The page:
Think of a one-off piece as a furniture item that doesn't belong to a set. Something that doesn't necessarily "go" with anything else, but it's functional or you love it.  Pier 1 can be great for unique pieces like this or maybe that

 

Thanks so much for this!

On 3/1/2017 at 8:56 AM, Treehugger said:

For inspiration, you could check out sites houzz and apartment therapy.  There are lots of photos, you might find a room/piece of furniture/lighting that you like and you can use those pieces in your own room.  Houzz.com is my form of decorating crack.

 

I just installed the Houzz mobile app. Thank you!

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4 hours ago, MargeGunderson said:

In other news of what can go wrong, the door doesn't fit anymore, since the floor guys jacked up the floor about 1/3 of an inch.

When going from a hard surface floor to carpet, it's not unusual to have to "shave" (with a wood planer) - or even straight-up cut - off the bottom of the door to achieve clearance, but this is a bathroom, so I'm assuming you replaced one hard surface floor with another.  If so, what on earth did they do?  Cut corners by just dumping the new flooring on top of the old one (with a whole lot of adhesive in between)?  (It's not always wrong to go on top of an existing surface, but the height of adjacent flooring - and clearance of doors - does need to be taken into account before deciding to skip the demo and remove step.)  In that case, the door issue should never have happened, and you're right to be pissed.  It's not terribly difficult to do, but sounds like it may be beyond your comfort level, and the flooring installers should cover the cost of having it done.  Sorry you're dealing with this last frustration when your project is otherwise done.

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Thanks for the sympathy, @Bastet. They did rip up the linoleum but not the board underneath; the bathroom floor was previously lower than the floor outside the bathroom so they basically evened it out. I did try to plane the door, but the ends of the door have the grain running a different way than the middle and planing those ends is basically impossible. Off to Angie's List to try to find someone. The upside is that I'm going to have the same person install baseboards, so I can check that off my list.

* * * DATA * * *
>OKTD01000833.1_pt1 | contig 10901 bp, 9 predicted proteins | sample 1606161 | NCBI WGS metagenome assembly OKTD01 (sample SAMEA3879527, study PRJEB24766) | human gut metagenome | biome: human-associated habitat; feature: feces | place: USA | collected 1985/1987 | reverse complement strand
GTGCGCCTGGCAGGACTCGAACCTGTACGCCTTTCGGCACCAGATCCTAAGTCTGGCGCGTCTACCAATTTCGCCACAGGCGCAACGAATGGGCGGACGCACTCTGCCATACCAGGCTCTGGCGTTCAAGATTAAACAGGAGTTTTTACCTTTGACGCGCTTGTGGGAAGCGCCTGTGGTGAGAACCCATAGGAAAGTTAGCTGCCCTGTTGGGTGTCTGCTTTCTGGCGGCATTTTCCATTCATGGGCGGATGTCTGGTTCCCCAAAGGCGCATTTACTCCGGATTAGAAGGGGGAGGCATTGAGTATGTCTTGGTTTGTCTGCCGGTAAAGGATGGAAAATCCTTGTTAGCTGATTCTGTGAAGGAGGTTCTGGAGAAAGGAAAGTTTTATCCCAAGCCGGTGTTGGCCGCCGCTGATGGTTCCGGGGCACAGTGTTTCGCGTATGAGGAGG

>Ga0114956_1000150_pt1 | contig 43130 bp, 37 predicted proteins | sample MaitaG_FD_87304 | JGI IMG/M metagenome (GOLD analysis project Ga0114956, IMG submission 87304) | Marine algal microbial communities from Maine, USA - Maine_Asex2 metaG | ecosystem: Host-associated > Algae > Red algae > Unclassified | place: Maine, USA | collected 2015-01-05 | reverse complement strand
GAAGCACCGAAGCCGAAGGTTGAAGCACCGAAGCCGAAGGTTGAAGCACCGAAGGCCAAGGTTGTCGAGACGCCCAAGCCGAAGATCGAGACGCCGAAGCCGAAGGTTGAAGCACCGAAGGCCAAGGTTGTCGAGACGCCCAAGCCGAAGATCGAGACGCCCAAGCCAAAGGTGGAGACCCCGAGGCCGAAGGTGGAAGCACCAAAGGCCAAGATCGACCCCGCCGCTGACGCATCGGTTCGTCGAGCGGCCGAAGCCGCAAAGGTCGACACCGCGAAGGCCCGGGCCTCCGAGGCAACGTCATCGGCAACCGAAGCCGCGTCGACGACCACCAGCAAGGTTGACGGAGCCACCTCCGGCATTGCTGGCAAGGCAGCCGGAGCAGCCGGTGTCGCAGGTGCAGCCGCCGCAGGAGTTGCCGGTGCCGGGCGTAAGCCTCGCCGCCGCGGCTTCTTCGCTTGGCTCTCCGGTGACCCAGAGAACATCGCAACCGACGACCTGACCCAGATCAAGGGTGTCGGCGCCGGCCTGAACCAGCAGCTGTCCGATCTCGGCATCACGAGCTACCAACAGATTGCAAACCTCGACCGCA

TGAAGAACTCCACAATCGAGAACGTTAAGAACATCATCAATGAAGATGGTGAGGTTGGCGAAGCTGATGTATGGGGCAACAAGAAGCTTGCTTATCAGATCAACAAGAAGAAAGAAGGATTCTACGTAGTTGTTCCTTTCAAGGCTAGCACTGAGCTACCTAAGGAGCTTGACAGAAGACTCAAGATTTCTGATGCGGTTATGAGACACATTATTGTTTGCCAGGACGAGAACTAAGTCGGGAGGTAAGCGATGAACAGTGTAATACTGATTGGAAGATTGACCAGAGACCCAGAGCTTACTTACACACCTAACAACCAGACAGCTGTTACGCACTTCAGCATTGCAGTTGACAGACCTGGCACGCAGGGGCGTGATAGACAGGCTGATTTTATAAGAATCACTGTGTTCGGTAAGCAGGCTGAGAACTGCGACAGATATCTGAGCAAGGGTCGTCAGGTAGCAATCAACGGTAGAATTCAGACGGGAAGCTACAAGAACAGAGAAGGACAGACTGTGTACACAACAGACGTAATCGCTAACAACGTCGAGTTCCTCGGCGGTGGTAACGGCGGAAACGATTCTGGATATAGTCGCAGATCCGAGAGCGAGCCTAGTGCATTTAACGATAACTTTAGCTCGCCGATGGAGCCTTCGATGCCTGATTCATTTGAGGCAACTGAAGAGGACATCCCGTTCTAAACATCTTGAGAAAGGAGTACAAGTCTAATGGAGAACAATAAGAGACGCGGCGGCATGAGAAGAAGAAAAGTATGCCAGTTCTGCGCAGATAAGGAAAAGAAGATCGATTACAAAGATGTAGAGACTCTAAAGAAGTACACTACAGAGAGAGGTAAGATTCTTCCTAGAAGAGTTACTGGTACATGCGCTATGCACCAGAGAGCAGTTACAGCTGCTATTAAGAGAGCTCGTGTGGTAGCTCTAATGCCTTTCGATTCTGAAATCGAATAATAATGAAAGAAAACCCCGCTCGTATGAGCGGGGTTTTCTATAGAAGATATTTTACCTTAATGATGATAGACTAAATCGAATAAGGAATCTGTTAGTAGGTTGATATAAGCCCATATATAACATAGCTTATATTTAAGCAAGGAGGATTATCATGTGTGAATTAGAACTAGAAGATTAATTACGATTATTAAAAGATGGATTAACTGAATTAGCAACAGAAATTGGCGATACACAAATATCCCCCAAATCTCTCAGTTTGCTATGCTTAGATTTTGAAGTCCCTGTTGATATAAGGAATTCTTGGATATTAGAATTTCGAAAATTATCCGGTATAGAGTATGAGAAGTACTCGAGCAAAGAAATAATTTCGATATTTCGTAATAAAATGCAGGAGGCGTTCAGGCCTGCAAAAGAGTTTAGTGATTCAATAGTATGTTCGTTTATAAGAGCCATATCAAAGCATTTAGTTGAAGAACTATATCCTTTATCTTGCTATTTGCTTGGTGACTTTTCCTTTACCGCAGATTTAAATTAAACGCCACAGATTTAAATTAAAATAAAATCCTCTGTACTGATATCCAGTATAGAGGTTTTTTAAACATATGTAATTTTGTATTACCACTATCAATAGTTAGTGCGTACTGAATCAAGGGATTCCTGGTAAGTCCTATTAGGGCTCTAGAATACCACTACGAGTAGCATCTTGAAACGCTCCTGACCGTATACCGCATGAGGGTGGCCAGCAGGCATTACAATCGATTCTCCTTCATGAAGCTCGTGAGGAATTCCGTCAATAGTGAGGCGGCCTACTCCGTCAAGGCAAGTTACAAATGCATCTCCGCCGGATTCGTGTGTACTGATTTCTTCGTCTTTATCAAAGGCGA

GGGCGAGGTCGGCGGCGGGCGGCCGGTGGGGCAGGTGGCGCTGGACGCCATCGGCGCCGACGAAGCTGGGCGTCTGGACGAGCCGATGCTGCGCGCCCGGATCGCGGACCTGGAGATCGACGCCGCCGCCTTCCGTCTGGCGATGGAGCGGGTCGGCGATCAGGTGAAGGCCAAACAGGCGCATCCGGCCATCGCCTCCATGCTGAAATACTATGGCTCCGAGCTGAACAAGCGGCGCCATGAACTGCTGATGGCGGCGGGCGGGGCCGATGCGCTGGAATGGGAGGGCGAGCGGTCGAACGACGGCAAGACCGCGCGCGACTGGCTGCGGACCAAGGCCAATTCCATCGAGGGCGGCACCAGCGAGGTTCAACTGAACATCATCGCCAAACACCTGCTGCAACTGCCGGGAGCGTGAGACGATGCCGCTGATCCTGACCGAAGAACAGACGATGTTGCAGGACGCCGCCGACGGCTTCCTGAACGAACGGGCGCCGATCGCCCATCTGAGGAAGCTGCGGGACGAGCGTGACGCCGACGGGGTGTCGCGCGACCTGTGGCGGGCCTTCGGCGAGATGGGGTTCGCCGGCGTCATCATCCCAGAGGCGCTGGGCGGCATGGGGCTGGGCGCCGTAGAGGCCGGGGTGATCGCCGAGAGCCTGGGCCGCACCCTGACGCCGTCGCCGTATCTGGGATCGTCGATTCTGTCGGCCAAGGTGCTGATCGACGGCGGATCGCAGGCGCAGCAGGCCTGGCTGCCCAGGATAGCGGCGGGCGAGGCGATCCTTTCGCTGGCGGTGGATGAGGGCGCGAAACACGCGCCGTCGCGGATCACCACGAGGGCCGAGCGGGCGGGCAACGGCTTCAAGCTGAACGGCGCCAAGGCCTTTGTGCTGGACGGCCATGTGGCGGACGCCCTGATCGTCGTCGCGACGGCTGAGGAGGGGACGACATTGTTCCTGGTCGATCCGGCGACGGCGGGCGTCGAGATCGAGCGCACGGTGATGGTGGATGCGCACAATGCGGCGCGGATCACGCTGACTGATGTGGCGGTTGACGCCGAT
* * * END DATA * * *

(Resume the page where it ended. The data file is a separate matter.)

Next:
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Well...

Last night I guess the combined rapid draining of my washing machine and my dishwasher overwhelmed my drain pipes in the basement which were apparently somewhat but not completely clogged.  There is a little overflow pipe down there, possibly to keep it from backing up into the house itself, and it pumped out what was probably 3-5 gallons of stinky drain water into my basement. Gross, but it that's the way it goes. I broke out the wet-vac, and determined that normal water usage wasn't going to flood it any more, and that we could avoid the emergency service. We could also take a shower this morning with no worries.

The sewer service guys, I have septic by the way, showed up and snaked out the pipes for me. That's about $165 job.  I also had him schedule to have the septic tank cleaned, as I am past due by a couple years too many. $400 more, which could have been $50 less if I wanted to dig out the hole to get to the cap of the tank. (Nope. I do not.) With tax, $600+ lighter today, but it's all good.

Except it isn't all good. Apparently the pipe that leads from my house to the tank, which is a big heavy cast iron pipe, is broken right outside of the foundation. This is the part where I get that "Ugh" that all homeowners know so well.  He tells me maybe the house settled, but it's offset by a couple inches, and it is probably contributing to the slow flow and the eventual clog I got yesterday.  They'll need to schedule that work, since that digging will require the utilities to come out and mark the lines before digging. And then it will be another $1.800 to fix it.  Per my dad, who is good with this stuff, he thinks I got off easy if that's all it's going to cost. So yay? 

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That is absolutely the upside. Any time somebody says the words "septic" and "problem" in the same sentence typically ends with the words "thousands of dollars".  

Fortunately my tank is on the large side, and my septic field was actually sized properly and drains very well. So I have always assumed it was ONE thing I didn't have to worry about during my time.

My friend (see "Cinderalla date" for more information) asked me how old my house is. I told her it was built in the early to mid 1990s, so old enough for big things to start breaking.  She awesomely replied "Ah. Just not old enough to have the charm that makes a better balance."

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I rent, am month to month (as is the entire building, been this way for 5+ years) so I don't complain about much(to avoid rent increases. A few weeks ago the plumbers were here for the upstairs unit and they needed to get in to my unit to make sure everything was OK. As a result I am finally going to get my kitchen faucet replaced (it's not leaking, apparently it's about to fall off), a bathroom baseboard replaced (it's been rotting for at least 2 years) and the mold removed from my bathroom walls, again. I'm hoping he paints with the mold-resistant paint. I am hoping he also replaces the torn screen in my bedroom.